Invested in Malaysia
Apart from tourism, Urstad is also keen to promote trade between Malaysia and Norway.
“I also picked Malaysia because of our business relationship and the opportunity for trade, an area I enjoy.
“The Government Pension Fund Global, commonly known as The Oil Fund, has invested RM11bil in Malaysia and there are 50 Norwegian companies here,” says Urstad.
Leading the pack is Aker Solutions, Jotun Paints and Digi Telecommunications. Another Norwegian household brand produced in Malaysia is Jordan, which was established in 1830 and is the oldest Scandinavian oral hygiene product.
“Aker Solutions, which builds Subsea systems, has a large factory here with 1,200 staff in Port Klang, with 100 oil and gas engineers from all over the world.
“Jotun Paint has two factories, in Nilai and Shah Alam. In fact, it’s great to see Jotun branding all over the country, even in smaller towns.”
Another Norwegian brand that Urstad is excited to talk about is salmon. “Norwegian salmon is really a brand. It is of top quality and we have 99% of the fresh salmon market in Malaysia. Fresh means it has not been frozen. The fish is kept at zero degrees and it takes only three days to reach the shelves here in Malaysia,” says Urstad, adding that Norway’s annual fish export is valued at more than RM30 billion. Of these, 60% of the fish is farmed and 40% wild.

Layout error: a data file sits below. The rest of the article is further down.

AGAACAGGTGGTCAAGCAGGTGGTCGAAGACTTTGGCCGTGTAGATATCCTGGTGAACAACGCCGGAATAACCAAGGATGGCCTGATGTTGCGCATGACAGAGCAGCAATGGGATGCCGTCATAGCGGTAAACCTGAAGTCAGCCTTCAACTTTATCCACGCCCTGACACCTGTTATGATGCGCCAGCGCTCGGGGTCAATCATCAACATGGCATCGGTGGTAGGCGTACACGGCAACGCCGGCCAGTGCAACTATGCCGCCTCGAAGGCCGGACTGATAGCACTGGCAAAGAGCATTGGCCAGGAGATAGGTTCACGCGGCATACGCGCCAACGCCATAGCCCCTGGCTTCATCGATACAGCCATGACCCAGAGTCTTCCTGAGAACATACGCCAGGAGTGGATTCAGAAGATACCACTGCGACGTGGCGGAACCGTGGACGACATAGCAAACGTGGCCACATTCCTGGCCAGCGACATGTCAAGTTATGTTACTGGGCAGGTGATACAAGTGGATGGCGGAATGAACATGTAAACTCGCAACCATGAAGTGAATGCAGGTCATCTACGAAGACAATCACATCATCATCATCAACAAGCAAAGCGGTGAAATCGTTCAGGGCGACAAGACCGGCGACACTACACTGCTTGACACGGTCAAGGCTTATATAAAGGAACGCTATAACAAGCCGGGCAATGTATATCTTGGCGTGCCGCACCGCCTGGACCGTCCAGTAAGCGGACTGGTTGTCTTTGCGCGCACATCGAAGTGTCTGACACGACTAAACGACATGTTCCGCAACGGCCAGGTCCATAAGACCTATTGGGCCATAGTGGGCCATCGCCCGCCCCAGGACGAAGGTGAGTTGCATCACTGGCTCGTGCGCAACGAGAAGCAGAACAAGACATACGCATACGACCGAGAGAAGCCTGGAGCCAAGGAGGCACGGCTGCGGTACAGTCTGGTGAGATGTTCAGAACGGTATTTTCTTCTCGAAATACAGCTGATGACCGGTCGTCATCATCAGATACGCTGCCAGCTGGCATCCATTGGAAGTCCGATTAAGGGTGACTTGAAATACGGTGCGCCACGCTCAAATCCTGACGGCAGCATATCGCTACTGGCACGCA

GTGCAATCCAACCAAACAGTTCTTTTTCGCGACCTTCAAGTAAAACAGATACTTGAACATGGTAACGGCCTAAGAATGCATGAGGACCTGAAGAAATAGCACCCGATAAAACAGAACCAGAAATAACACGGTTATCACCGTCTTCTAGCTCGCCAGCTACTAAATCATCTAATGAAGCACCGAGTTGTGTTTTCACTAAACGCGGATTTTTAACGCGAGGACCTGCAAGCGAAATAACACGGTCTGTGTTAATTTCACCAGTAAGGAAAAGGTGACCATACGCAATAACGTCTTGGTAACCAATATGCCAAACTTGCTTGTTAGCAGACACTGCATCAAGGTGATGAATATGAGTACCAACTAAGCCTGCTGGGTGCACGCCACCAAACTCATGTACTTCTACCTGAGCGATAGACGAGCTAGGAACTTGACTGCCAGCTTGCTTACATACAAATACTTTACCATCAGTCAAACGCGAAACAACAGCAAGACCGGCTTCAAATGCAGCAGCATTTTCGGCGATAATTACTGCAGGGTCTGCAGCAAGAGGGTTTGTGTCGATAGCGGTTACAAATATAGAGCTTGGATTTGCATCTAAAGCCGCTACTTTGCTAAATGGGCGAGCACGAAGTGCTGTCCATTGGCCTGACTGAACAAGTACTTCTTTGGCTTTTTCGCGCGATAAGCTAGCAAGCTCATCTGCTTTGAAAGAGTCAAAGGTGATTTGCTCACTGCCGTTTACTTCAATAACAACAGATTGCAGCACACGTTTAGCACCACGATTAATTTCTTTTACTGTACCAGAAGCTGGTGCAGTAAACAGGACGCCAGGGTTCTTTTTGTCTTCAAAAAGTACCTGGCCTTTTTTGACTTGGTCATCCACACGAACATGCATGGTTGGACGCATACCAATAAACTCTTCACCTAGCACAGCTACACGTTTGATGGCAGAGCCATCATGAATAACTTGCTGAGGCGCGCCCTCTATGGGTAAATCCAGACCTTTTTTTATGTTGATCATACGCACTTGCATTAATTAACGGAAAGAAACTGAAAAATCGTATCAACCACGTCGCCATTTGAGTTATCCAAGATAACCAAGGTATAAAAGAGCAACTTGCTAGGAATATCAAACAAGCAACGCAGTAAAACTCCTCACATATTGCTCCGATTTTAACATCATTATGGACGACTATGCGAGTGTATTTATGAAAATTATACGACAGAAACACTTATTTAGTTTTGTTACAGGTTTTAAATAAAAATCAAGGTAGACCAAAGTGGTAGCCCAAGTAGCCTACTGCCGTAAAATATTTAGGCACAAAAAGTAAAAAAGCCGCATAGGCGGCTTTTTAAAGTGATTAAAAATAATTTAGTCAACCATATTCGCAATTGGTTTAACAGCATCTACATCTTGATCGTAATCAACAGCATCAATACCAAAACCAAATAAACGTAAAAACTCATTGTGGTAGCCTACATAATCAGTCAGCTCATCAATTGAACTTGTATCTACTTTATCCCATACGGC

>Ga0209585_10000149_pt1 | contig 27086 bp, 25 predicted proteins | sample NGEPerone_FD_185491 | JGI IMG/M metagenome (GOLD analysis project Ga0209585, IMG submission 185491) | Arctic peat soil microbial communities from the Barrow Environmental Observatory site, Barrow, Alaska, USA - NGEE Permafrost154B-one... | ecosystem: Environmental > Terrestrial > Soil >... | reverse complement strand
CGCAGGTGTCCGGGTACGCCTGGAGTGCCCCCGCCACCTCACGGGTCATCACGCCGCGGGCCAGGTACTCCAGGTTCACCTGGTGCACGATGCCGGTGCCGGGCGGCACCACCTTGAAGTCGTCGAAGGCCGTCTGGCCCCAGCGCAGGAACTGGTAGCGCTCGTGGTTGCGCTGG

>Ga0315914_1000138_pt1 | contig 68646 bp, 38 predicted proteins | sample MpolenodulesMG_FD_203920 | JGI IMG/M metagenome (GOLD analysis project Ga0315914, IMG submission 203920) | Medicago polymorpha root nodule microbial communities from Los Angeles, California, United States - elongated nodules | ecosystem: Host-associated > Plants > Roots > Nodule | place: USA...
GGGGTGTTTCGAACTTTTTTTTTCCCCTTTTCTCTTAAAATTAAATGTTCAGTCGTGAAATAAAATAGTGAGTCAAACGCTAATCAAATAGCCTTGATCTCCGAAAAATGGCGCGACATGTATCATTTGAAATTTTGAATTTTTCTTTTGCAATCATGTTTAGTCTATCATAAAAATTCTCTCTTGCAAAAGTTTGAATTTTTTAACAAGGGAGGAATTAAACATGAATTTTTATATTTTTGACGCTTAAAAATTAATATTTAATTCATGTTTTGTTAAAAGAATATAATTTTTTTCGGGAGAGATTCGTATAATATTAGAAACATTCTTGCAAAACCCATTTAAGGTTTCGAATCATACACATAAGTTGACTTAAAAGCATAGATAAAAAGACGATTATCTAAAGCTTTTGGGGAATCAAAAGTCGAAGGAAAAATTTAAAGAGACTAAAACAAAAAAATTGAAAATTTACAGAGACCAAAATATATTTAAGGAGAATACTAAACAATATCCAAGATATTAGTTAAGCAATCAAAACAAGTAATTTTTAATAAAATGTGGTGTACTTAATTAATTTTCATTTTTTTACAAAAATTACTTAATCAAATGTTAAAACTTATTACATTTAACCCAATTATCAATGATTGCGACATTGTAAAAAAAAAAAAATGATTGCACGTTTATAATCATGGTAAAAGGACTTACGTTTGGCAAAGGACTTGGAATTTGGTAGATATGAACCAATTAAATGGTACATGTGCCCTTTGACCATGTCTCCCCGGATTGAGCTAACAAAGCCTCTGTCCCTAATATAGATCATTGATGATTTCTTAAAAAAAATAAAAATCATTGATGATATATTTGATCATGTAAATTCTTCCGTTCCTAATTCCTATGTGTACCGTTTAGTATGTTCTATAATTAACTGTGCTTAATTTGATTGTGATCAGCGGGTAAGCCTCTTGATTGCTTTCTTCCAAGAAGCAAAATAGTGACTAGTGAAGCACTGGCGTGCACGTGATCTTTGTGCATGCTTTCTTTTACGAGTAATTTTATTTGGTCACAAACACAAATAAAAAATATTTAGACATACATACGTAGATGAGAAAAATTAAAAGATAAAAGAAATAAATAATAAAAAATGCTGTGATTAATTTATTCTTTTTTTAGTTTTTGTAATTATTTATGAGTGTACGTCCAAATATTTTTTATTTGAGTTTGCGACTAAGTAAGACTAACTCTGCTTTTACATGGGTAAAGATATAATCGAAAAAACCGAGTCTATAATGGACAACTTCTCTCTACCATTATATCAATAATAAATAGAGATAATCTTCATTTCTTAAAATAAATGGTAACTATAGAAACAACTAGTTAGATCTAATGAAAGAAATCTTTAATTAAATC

A sustainable way of life is something that Malaysia can learn from Norway.
Urstad is proud of Norway’s renewable energy efforts and environmental technology, and points out that Norway gets 100% hydroelectric power from large dams located in their mountains. But it is also developing micro hydroelectric power stations that do not require large dams.
“Additionally, we are developing wind power in a big way on and offshore. Some of these will be out in the sea as it is a controversial issue especially up in the mountains, which impacts nature and animals.”
With most of Norway’s trade in oil and gas, he says Norway continues to work on sustainability to keep the air clean.
With the rise of poisonous gases as a result of oil exploration, Urstad explains that they have been injecting most of the poisonous gases back down to where it came from where it is capped to stay forever.
“The reinjection of these poisonous gases is a new technology that Norway wants to export. We have been doing this on a large scale to work towards zero gas emissions, and we are continuously working on refining this technology,” Urstad points out.